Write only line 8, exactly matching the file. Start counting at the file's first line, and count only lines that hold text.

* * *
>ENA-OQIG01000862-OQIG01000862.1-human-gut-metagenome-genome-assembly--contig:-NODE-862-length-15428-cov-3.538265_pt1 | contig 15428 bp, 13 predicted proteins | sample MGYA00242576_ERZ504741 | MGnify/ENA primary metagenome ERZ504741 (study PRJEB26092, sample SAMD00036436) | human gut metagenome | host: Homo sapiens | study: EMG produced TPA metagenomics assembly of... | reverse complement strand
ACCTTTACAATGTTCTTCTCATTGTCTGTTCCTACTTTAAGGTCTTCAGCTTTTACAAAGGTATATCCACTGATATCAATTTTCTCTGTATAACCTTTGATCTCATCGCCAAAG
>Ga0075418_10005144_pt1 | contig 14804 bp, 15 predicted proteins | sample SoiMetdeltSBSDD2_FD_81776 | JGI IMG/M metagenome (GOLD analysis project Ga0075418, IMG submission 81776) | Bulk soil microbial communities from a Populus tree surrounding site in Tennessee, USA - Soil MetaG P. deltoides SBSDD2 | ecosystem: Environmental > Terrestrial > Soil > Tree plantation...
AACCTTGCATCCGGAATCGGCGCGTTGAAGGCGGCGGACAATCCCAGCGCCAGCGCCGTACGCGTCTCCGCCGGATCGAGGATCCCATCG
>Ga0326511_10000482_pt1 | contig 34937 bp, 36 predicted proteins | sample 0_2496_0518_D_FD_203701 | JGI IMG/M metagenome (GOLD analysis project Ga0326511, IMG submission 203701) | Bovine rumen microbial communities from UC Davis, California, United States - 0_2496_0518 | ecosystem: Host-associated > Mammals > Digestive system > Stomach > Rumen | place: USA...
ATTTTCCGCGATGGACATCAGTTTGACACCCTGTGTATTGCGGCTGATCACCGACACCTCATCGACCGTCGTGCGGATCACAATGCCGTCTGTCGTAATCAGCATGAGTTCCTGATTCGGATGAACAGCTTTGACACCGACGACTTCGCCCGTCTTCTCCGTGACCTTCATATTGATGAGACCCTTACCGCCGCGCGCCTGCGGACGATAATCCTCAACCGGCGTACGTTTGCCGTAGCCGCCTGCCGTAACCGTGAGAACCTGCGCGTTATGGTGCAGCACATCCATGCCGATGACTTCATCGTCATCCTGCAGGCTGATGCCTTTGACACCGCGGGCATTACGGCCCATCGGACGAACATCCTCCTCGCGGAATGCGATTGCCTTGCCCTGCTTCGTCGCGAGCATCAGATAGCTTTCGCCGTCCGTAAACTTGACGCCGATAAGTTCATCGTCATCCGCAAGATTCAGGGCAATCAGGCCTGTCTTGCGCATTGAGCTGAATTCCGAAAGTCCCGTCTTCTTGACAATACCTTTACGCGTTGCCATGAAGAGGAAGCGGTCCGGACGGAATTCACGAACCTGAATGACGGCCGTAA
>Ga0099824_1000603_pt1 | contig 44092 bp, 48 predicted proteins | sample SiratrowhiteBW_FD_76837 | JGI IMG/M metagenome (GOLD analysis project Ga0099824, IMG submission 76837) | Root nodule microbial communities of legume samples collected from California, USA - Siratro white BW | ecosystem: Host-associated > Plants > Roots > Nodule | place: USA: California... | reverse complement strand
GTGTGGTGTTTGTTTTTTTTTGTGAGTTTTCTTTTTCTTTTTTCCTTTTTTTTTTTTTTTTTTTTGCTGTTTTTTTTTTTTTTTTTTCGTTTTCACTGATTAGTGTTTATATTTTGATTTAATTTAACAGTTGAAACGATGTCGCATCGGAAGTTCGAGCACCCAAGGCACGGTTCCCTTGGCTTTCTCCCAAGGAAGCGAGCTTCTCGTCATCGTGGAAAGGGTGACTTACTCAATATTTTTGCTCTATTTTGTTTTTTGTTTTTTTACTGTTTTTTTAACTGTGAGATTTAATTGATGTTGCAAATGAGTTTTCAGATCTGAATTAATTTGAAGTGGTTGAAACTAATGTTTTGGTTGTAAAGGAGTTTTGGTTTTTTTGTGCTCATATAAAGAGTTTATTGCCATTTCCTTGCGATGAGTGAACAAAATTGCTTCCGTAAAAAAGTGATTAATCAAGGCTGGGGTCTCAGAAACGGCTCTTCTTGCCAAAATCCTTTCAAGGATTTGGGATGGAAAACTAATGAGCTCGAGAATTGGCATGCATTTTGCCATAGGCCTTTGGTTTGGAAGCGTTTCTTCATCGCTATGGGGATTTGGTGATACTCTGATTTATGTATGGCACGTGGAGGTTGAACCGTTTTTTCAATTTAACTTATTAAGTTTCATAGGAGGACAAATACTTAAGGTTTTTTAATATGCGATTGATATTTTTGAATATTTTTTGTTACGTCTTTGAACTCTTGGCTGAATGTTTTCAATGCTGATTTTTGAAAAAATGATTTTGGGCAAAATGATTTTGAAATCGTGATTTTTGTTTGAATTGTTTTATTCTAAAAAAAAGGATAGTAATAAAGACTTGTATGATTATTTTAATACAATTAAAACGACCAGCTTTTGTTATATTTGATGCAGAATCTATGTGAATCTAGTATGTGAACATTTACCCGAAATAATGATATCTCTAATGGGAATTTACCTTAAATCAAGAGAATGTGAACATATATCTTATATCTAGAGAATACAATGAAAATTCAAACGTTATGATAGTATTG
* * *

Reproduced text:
GTGTGGTGTTTGTTTTTTTTTGTGAGTTTTCTTTTTCTTTTTTCCTTTTTTTTTTTTTTTTTTTTGCTGTTTTTTTTTTTTTTTTTTCGTTTTCACTGATTAGTGTTTATATTTTGATTTAATTTAACAGTTGAAACGATGTCGCATCGGAAGTTCGAGCACCCAAGGCACGGTTCCCTTGGCTTTCTCCCAAGGAAGCGAGCTTCTCGTCATCGTGGAAAGGGTGACTTACTCAATATTTTTGCTCTATTTTGTTTTTTGTTTTTTTACTGTTTTTTTAACTGTGAGATTTAATTGATGTTGCAAATGAGTTTTCAGATCTGAATTAATTTGAAGTGGTTGAAACTAATGTTTTGGTTGTAAAGGAGTTTTGGTTTTTTTGTGCTCATATAAAGAGTTTATTGCCATTTCCTTGCGATGAGTGAACAAAATTGCTTCCGTAAAAAAGTGATTAATCAAGGCTGGGGTCTCAGAAACGGCTCTTCTTGCCAAAATCCTTTCAAGGATTTGGGATGGAAAACTAATGAGCTCGAGAATTGGCATGCATTTTGCCATAGGCCTTTGGTTTGGAAGCGTTTCTTCATCGCTATGGGGATTTGGTGATACTCTGATTTATGTATGGCACGTGGAGGTTGAACCGTTTTTTCAATTTAACTTATTAAGTTTCATAGGAGGACAAATACTTAAGGTTTTTTAATATGCGATTGATATTTTTGAATATTTTTTGTTACGTCTTTGAACTCTTGGCTGAATGTTTTCAATGCTGATTTTTGAAAAAATGATTTTGGGCAAAATGATTTTGAAATCGTGATTTTTGTTTGAATTGTTTTATTCTAAAAAAAAGGATAGTAATAAAGACTTGTATGATTATTTTAATACAATTAAAACGACCAGCTTTTGTTATATTTGATGCAGAATCTATGTGAATCTAGTATGTGAACATTTACCCGAAATAATGATATCTCTAATGGGAATTTACCTTAAATCAAGAGAATGTGAACATATATCTTATATCTAGAGAATACAATGAAAATTCAAACGTTATGATAGTATTG